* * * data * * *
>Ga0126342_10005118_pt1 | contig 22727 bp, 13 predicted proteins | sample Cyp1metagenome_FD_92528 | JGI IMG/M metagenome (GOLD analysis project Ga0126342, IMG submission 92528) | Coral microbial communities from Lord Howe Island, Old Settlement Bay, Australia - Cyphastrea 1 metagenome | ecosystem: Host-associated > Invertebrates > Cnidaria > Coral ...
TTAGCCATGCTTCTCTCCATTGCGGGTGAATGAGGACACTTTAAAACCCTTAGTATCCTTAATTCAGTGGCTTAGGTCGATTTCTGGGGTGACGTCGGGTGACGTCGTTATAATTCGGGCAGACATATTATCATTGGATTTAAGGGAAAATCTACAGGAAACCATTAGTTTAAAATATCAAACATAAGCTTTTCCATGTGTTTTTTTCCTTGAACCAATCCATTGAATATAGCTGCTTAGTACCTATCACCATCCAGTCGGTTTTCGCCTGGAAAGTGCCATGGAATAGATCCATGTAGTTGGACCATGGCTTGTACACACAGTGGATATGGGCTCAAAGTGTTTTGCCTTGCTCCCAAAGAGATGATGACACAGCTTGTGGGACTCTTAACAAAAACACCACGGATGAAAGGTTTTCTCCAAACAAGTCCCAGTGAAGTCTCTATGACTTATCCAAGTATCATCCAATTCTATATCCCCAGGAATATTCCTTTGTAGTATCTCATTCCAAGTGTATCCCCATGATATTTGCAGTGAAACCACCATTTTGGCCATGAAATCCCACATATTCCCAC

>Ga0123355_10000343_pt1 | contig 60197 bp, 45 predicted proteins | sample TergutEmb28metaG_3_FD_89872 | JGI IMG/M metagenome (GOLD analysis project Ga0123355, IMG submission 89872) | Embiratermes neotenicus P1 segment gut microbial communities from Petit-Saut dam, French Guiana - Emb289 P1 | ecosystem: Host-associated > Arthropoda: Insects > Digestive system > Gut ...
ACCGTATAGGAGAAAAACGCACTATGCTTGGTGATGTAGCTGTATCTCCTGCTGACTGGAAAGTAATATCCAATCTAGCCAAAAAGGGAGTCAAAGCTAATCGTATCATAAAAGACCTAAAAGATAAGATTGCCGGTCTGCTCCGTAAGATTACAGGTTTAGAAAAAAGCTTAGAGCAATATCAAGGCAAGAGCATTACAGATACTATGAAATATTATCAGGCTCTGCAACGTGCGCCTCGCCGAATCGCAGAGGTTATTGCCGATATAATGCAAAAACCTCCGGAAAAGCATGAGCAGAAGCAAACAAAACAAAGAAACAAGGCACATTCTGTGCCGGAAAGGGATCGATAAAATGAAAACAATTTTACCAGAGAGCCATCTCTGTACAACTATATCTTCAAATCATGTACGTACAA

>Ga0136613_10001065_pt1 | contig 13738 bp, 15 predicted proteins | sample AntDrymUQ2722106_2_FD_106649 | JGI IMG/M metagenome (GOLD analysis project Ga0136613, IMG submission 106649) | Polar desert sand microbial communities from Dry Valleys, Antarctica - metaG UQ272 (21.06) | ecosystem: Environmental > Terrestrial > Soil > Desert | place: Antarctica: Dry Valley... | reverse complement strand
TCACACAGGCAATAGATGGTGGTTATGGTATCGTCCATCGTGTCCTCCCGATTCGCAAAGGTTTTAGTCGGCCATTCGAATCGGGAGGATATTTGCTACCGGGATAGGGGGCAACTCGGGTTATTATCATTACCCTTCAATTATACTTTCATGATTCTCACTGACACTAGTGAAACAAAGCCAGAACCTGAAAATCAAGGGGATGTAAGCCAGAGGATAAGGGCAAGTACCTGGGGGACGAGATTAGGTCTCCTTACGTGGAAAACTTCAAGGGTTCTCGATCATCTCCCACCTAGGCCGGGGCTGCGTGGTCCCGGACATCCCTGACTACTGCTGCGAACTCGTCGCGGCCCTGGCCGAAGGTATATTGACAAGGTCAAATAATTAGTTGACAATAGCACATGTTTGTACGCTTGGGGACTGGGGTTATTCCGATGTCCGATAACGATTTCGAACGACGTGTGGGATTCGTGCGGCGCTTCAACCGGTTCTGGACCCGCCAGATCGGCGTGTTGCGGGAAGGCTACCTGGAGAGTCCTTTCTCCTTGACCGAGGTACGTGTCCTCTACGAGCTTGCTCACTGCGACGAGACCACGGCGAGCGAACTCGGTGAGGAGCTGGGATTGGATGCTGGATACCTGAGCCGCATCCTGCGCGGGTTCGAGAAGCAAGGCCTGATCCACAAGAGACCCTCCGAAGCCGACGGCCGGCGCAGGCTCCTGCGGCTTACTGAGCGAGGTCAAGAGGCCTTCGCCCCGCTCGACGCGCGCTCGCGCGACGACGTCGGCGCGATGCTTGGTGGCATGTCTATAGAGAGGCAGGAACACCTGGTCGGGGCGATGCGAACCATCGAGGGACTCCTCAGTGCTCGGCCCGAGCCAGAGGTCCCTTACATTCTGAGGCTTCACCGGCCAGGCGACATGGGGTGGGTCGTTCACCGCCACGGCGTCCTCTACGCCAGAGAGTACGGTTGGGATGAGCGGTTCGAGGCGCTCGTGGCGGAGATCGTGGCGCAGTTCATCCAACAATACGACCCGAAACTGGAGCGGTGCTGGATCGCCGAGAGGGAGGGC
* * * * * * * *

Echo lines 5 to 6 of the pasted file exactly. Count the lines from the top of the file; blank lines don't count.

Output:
>Ga0136613_10001065_pt1 | contig 13738 bp, 15 predicted proteins | sample AntDrymUQ2722106_2_FD_106649 | JGI IMG/M metagenome (GOLD analysis project Ga0136613, IMG submission 106649) | Polar desert sand microbial communities from Dry Valleys, Antarctica - metaG UQ272 (21.06) | ecosystem: Environmental > Terrestrial > Soil > Desert | place: Antarctica: Dry Valley... | reverse complement strand
TCACACAGGCAATAGATGGTGGTTATGGTATCGTCCATCGTGTCCTCCCGATTCGCAAAGGTTTTAGTCGGCCATTCGAATCGGGAGGATATTTGCTACCGGGATAGGGGGCAACTCGGGTTATTATCATTACCCTTCAATTATACTTTCATGATTCTCACTGACACTAGTGAAACAAAGCCAGAACCTGAAAATCAAGGGGATGTAAGCCAGAGGATAAGGGCAAGTACCTGGGGGACGAGATTAGGTCTCCTTACGTGGAAAACTTCAAGGGTTCTCGATCATCTCCCACCTAGGCCGGGGCTGCGTGGTCCCGGACATCCCTGACTACTGCTGCGAACTCGTCGCGGCCCTGGCCGAAGGTATATTGACAAGGTCAAATAATTAGTTGACAATAGCACATGTTTGTACGCTTGGGGACTGGGGTTATTCCGATGTCCGATAACGATTTCGAACGACGTGTGGGATTCGTGCGGCGCTTCAACCGGTTCTGGACCCGCCAGATCGGCGTGTTGCGGGAAGGCTACCTGGAGAGTCCTTTCTCCTTGACCGAGGTACGTGTCCTCTACGAGCTTGCTCACTGCGACGAGACCACGGCGAGCGAACTCGGTGAGGAGCTGGGATTGGATGCTGGATACCTGAGCCGCATCCTGCGCGGGTTCGAGAAGCAAGGCCTGATCCACAAGAGACCCTCCGAAGCCGACGGCCGGCGCAGGCTCCTGCGGCTTACTGAGCGAGGTCAAGAGGCCTTCGCCCCGCTCGACGCGCGCTCGCGCGACGACGTCGGCGCGATGCTTGGTGGCATGTCTATAGAGAGGCAGGAACACCTGGTCGGGGCGATGCGAACCATCGAGGGACTCCTCAGTGCTCGGCCCGAGCCAGAGGTCCCTTACATTCTGAGGCTTCACCGGCCAGGCGACATGGGGTGGGTCGTTCACCGCCACGGCGTCCTCTACGCCAGAGAGTACGGTTGGGATGAGCGGTTCGAGGCGCTCGTGGCGGAGATCGTGGCGCAGTTCATCCAACAATACGACCCGAAACTGGAGCGGTGCTGGATCGCCGAGAGGGAGGGC